Ryanair has warned that Brexit could cause it to cancel flights and move its planes out of the UK unless a new aviation deal with the EU is struck.
The budget airline posted a 55% jump in first-quarter profits, compared to the same period last year.
Pre-tax profits rose to 397 million euros (£356m) in the three months to June 30, while revenues were up 13% to 1.9 billion euros (£1.7bn).
But the airline stressed this was boosted by a 12% rise in passenger numbers to 35 million, and by the timing of Easter this year, which was in March in 2016.
Average Ryanair fares rose by 1% in the period, but the company said it expected to cut fares by 5% in the first six months of the year and by 8% between October 2017 and March 2018 amid tough competition in the sector.
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And chief executive Michael O’Leary once again warned of the impact on aviation of the UK’s exit from the European Union.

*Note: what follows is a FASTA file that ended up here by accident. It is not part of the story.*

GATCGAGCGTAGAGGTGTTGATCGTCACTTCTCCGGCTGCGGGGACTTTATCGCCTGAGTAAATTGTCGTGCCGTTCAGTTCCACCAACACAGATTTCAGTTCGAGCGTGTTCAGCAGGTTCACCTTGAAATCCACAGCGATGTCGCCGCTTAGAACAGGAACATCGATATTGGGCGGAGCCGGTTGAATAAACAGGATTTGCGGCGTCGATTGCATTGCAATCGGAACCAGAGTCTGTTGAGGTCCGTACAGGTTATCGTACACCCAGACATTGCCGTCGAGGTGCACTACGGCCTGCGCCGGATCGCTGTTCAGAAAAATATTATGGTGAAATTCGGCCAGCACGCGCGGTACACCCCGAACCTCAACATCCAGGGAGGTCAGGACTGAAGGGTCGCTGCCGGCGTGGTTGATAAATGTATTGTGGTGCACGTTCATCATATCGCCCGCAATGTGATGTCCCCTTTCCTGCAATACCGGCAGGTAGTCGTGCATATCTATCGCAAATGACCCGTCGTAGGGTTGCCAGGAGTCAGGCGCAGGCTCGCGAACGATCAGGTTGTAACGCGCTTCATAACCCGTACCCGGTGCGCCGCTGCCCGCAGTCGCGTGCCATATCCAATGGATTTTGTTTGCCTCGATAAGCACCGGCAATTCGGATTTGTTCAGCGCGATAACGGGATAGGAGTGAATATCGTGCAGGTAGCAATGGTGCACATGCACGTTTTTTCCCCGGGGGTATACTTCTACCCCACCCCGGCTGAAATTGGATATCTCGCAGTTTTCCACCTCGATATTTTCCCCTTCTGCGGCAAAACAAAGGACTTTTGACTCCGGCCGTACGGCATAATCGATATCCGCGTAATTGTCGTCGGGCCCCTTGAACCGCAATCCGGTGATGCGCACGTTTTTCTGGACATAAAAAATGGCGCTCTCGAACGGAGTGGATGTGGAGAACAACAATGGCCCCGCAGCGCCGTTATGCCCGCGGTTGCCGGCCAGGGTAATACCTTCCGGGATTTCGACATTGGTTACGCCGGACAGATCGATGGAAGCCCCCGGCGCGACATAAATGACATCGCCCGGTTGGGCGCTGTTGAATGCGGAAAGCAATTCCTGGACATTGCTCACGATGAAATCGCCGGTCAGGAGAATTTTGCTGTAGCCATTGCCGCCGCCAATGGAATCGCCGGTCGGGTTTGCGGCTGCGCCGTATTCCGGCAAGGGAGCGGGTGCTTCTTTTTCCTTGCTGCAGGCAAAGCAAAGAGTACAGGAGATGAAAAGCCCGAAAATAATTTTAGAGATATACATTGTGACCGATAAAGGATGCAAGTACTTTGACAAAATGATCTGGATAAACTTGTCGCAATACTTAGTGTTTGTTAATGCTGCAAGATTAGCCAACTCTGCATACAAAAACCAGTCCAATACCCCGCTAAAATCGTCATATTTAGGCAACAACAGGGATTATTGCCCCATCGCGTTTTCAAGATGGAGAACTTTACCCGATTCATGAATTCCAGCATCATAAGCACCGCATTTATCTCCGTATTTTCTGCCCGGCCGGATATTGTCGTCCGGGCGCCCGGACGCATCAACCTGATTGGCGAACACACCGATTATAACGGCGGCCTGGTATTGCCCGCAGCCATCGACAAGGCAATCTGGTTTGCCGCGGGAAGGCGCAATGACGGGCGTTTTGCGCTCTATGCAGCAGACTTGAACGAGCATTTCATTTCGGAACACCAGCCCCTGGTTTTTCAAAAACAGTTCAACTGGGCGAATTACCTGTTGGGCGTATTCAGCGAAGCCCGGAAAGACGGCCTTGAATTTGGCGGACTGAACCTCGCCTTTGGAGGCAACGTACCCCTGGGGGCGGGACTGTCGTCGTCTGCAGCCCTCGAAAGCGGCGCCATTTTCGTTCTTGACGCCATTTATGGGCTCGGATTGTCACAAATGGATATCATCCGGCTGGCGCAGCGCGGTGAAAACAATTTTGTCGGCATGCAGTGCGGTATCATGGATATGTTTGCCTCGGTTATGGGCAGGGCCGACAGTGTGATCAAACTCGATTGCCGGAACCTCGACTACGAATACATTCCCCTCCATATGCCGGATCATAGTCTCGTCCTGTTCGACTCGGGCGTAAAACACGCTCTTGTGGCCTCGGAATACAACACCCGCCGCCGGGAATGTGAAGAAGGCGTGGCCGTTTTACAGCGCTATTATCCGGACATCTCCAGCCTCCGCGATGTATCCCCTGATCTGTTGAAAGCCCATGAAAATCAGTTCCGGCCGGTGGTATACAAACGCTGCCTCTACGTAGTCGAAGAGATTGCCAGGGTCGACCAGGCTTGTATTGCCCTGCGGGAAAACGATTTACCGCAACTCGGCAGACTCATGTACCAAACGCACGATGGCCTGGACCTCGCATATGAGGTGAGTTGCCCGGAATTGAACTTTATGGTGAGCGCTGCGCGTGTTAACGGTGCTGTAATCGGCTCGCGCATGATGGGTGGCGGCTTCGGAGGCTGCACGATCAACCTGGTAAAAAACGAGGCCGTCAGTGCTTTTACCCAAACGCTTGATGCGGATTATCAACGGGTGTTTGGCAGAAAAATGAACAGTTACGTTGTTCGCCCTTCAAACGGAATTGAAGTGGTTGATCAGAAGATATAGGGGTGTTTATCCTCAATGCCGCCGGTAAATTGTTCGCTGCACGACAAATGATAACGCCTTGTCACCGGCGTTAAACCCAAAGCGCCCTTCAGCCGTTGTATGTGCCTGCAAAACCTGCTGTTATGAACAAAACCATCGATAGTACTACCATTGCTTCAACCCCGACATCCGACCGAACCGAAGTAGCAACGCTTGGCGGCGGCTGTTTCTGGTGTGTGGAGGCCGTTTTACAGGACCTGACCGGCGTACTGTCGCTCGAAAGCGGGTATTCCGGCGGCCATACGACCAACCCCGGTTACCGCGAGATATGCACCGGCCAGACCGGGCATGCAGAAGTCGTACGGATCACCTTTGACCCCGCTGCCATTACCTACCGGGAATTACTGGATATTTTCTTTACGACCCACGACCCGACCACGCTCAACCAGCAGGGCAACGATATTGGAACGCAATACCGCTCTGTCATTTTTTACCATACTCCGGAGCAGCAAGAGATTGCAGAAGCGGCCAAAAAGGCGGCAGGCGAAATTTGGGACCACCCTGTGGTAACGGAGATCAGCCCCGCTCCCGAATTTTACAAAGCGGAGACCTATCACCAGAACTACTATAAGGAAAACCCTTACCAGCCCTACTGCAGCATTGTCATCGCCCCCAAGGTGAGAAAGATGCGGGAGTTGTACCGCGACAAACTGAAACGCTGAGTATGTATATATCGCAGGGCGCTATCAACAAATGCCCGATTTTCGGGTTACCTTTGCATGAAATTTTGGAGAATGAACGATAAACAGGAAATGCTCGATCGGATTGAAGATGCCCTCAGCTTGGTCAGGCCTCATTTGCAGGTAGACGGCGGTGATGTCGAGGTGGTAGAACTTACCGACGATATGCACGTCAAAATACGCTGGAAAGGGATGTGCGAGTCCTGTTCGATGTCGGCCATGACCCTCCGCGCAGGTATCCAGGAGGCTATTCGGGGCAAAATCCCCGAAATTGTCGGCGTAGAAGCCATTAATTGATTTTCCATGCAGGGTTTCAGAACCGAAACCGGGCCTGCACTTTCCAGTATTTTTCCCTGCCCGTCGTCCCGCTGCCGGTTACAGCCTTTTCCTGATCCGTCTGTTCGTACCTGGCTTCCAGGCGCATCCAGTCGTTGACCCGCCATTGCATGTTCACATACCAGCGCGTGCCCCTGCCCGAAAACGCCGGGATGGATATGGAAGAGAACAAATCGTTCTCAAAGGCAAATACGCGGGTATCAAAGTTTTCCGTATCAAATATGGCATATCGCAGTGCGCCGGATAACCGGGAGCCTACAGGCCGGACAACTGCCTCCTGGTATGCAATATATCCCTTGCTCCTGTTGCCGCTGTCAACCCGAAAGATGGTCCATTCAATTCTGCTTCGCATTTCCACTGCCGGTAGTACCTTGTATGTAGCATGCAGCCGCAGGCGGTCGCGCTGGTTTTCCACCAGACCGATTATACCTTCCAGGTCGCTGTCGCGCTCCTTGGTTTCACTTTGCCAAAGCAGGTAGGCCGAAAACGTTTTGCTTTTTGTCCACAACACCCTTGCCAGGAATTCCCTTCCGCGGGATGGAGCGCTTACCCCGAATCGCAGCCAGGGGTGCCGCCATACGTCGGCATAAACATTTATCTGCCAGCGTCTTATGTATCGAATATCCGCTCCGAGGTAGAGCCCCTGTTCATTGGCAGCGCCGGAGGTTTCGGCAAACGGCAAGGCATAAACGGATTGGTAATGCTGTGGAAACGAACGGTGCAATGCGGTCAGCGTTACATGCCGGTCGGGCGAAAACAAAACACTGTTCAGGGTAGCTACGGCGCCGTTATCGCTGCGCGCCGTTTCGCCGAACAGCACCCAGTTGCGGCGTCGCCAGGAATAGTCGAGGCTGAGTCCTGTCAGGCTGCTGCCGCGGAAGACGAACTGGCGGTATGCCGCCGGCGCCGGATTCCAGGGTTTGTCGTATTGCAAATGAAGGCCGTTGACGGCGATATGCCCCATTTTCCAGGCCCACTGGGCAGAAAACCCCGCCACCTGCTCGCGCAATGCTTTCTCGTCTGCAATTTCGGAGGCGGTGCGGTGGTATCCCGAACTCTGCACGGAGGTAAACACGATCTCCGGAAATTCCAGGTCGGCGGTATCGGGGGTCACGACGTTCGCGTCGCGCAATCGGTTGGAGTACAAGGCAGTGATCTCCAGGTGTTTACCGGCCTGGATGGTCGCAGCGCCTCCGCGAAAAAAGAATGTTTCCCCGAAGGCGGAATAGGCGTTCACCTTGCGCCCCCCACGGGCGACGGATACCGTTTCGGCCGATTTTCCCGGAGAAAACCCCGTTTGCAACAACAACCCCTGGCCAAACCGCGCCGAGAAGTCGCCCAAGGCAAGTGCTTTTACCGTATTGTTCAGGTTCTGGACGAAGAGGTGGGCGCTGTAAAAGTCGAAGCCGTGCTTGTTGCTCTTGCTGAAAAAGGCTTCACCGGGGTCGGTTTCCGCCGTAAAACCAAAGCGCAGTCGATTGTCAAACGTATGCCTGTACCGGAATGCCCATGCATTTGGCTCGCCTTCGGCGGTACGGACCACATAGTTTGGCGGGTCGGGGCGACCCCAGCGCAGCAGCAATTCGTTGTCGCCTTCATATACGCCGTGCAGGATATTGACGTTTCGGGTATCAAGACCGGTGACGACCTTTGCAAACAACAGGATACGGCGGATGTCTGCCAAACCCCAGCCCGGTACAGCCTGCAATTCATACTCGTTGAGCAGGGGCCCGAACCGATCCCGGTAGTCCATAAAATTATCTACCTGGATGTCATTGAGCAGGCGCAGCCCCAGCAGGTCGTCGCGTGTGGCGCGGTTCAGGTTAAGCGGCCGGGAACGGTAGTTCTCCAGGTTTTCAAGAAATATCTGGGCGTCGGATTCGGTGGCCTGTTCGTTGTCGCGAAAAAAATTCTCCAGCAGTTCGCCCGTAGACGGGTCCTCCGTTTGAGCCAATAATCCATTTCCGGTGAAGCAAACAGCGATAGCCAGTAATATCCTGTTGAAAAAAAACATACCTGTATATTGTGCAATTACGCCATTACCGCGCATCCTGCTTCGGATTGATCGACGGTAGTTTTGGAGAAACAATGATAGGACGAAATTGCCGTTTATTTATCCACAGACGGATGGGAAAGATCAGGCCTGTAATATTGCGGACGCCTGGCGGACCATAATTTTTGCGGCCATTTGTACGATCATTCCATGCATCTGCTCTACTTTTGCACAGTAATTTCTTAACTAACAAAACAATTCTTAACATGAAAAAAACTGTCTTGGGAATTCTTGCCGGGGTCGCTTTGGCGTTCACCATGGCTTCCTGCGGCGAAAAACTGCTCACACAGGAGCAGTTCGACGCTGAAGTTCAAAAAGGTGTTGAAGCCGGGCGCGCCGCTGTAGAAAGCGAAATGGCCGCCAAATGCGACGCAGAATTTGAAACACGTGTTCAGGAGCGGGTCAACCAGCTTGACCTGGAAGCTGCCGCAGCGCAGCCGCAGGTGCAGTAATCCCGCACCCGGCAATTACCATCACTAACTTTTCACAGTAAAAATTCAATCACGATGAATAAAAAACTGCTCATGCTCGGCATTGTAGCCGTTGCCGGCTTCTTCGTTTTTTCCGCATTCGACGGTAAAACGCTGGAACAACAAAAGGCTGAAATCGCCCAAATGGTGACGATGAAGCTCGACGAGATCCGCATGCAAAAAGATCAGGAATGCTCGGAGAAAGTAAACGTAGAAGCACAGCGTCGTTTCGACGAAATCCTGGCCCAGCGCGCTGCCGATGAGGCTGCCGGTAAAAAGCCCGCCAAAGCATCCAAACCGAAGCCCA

He said: “We remain concerned at the uncertainty which surrounds the terms of the UK’s departure from the EU in March ’19.
“While we continue to campaign for the UK to remain in the EU Open Skies agreement, we caution that should the UK leave, there may not be sufficient time, or goodwill on both sides, to negotiate a timely replacement bilateral, which could result in a disruption of flights between the UK and Europe for a period of time from April ’19 onwards.
“We, like all airlines, seek clarity on this issue before we publish our summer 2019 schedule in the second quarter of 2018.
“If we do not have certainty about the legal basis for the operation of flights between the UK and the EU by autumn 2018, we may be forced to cancel flights and move some, or all, of our UK-based aircraft to Continental Europe from April ’19 onwards.
“We have contingency plans in place and will, as always, adapt to changed circumstances in the best interests of our customers and shareholders.”
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Without a deal, UK airlines could lose their right to fly to and from Europe or operate within the EU.
EasyJet has already taken steps to establish a European certificate and create a new airline to continue flying in the European Union after Brexit – should Britain fail to negotiate the same aviation freedoms it currently enjoys as a member of the EU.